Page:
Tommy James & the Shondells had a great stretch of hits from 1966’s “Hanky Panky” to 1971’s “Draggin The Line” but only 2 #1 hits (Hanky Panky & Crimson and Clover). This is my favorite of them all, along with “Sweet Cherry Wine” and the 1967 “Out of the Blue”. Tommy also wrote “Tighter and Tighter”, a #7 hit for Alive and Kicking and also “Sugar on Sunday” a #22 hit for The Clique, a band out of Beaumont, Texas that also had moderate success with “I’ll Hold Out My Hand”
,When he looks down
On every green field
And every town
All of his children
And every nation
There’ll be peace and good
Crystal blue persuasion
The above is the final verse and I love the final coda in this song. When this came out in 1969 and I was 16, the message of peace and love which resonated with many people, resonated with me. This song can still give me goosebumps, and hope!
Another member of my “druggie” music Hall of Fame. I was at college in Boston when this one was playing on the radio, the album was “Marblehead Messenger” and I thought this group was a local Massachusetts band that was picked up by WRKO &WMEX, but that’s not the case. They are actually a band from California and 2 of the members were also part of the Blues Project with Al Cooper (they did relocate to Marblehead, Mass. after their second LP) The lyrics paint an interesting picture, which I’m sure adds to the mystique portrayed by the drug culture: “Deep in the darkest hour of a very heavy week, Three Earthmen did confront me, and I could hardly speak. They met me in a hurry, they left me tired and sore, And when I’m fit for wishing, I hope they’ll come no more. When I’m wishing, I hope they’ll come no more. Standing by the exit, with one eye on the door, I listened to them argue. I asked them “Why? What for?” They showed me 19 terrors, and each one struck my soul, They threw me 13 questions, each one an endless hole.”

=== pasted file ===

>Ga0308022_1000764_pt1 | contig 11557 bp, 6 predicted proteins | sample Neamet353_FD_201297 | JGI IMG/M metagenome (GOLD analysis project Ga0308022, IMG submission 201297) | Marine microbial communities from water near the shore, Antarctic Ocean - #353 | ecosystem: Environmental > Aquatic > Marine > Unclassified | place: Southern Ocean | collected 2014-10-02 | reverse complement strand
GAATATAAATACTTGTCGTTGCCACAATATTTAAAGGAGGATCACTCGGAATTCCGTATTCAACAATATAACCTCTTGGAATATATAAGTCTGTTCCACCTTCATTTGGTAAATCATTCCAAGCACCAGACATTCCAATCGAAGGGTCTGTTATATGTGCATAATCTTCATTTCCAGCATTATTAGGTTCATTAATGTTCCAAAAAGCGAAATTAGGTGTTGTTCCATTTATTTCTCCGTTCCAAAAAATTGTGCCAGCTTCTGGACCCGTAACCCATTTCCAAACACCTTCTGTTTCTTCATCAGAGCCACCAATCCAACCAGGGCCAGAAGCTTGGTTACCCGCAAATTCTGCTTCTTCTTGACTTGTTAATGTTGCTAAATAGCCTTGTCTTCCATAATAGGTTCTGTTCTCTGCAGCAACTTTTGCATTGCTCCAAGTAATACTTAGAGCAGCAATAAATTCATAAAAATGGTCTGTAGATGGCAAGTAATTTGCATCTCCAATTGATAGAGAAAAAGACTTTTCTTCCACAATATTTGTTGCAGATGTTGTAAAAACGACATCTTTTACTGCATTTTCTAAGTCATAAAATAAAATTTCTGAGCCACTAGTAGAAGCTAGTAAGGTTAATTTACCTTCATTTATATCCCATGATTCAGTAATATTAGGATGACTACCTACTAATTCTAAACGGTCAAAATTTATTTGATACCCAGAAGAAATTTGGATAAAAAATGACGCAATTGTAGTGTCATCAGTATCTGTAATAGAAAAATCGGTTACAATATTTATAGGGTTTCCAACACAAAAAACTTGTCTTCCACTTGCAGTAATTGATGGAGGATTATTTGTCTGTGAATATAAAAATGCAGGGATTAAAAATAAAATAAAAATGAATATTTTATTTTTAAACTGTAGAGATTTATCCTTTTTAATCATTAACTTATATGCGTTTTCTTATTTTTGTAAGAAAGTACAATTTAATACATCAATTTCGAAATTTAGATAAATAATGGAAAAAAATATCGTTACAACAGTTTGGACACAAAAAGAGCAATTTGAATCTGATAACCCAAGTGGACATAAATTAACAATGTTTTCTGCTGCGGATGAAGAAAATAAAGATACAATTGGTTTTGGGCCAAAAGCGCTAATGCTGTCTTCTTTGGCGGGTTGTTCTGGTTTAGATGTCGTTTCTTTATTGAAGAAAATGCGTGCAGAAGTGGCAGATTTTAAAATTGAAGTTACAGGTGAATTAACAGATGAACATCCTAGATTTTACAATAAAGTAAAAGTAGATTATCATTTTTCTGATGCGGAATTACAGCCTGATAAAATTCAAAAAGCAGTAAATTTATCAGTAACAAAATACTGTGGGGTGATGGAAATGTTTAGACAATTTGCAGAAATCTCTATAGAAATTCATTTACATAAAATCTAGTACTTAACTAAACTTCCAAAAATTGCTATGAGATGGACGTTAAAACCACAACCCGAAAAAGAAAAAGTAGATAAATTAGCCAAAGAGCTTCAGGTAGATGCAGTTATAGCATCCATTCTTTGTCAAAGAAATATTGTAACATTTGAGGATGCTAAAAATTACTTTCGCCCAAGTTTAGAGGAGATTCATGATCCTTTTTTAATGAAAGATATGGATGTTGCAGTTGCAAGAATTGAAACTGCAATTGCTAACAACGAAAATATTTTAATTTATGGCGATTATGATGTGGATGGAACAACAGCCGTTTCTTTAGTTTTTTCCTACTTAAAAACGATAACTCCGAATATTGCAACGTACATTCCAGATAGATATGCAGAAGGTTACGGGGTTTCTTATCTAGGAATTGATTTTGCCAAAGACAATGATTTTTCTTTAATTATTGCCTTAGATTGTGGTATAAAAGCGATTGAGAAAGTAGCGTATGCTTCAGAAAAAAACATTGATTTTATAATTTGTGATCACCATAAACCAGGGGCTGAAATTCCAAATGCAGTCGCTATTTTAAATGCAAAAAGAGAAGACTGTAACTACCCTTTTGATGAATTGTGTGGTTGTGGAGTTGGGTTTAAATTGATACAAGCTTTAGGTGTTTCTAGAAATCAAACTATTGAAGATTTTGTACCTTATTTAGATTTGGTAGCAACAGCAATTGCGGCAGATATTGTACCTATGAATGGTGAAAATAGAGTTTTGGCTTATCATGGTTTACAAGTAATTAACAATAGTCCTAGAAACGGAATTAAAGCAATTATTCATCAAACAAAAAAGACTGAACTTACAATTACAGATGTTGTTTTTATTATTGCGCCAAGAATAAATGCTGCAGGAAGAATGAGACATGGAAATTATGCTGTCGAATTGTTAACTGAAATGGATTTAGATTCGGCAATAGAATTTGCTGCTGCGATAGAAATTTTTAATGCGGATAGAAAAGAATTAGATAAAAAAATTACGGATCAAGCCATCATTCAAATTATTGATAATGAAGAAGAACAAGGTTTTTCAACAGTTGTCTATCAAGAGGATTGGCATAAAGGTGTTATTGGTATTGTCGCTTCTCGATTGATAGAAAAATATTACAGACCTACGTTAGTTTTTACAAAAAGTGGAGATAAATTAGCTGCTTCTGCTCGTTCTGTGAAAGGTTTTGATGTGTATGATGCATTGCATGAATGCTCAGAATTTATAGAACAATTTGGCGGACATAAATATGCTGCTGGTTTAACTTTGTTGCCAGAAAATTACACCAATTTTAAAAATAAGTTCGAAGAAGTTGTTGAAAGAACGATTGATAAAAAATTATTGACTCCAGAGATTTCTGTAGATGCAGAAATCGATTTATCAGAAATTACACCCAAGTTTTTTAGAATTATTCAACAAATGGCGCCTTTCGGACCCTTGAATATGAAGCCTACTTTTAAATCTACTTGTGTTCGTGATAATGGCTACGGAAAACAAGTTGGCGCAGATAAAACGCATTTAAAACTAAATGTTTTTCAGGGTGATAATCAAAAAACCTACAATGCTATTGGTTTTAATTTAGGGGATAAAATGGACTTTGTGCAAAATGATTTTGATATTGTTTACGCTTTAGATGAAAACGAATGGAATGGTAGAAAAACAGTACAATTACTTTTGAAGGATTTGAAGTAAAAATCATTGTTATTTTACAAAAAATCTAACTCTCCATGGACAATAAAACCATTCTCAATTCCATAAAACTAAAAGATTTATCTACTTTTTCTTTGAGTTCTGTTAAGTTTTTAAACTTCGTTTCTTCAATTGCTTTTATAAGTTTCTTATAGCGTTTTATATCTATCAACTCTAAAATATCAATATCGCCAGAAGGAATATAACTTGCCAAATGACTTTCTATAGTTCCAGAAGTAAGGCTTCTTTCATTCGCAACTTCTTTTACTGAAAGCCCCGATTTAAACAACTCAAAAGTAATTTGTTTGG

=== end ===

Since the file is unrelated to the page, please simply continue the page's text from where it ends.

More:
This single reached #49 in 1971 off their Seatrain album, produced by George Martin
My original Facebook post from July 2009:
Back to 70’s “druggie music” ? A one hit wonder from Ashton, Gardner, & Dyke that spent 10 weeks on the Billboard charts in 1971, peaking at #40, another band from England with a devil may care approach to music. If you are a fan of this song, check out this video from youtube, you’ll be pleasantly surprised at the Tom Jones version that I didn’t know existed until tonight (not the world’s biggest TJ fan here).
“Put out your tongue
Put your head in the air.
Make a “V” sign
And you just don’t care.
Now you feel free
You gotta loose control.
All Gods children gotta
Little bit of soul.”
As I ‘m posting this in 2017, I’ll add another version with the same intro, I didn’t know this existed til today, but I am an Osmond fan:
Facebook post July 2009
Southwest F.O.B. from Dallas, Texas gave us “Smell of Incense” in October of 1968. Another entry in my druggie music hall of fame ? The surprising thing here is that the vocalist is Dan Seals and the keyboardist is John Coley. Later they would combine as England Dan & John Ford Coley and provide a number of “mellow” hits like “I’d Really Love to See You Tonight”, “Nights Are Forever Without You” and my favorite “It’s Sad To Belong”. Dan Seals had a string of #1 country hits in the mid-eighties, including “Bop”. And one last connection, Dan’s brother Jim Seals was the Seals in Seals & Croft. In 1968, I didn’t care about any of that, “Smell of Incense” was one of my favorite songs with that rolling keyboard melody used as background and between verses.
January 2017 – Still one of my very favorite songs, I did discover that the Southwest F.O.B. “swiped” this from the West Coast Pop Art Experimental Band, here is their version:
It has it’s own psychedelic feel to it with an extended instrumental section in the middle.
For more here’s the link to my podcast featuring Dan Seals
Summer of 1968 – what a great musical time! This is a single from a group from San Francisco called “Fever Tree” It is another of my “druggie music” Hall of Fame – It wasn’t a big hit – peaked at #91 and only hung around on the charts for 6 weeks but definitely fits those psychedelic times. and San Francisco seemed to be the epicenter of the hippie movement, a city immortalized in several songs of the time. (San Franciscan Nights – Animals, (If You’re Going To) San Francisco – Scott McKenzie…)
Fever Tree was originally The Bostwick Vines, they started in Houston, Texas. “San Francisco Girls (Return Of The Native)” was their only charting record, off a great LP self titled “Fever Tree”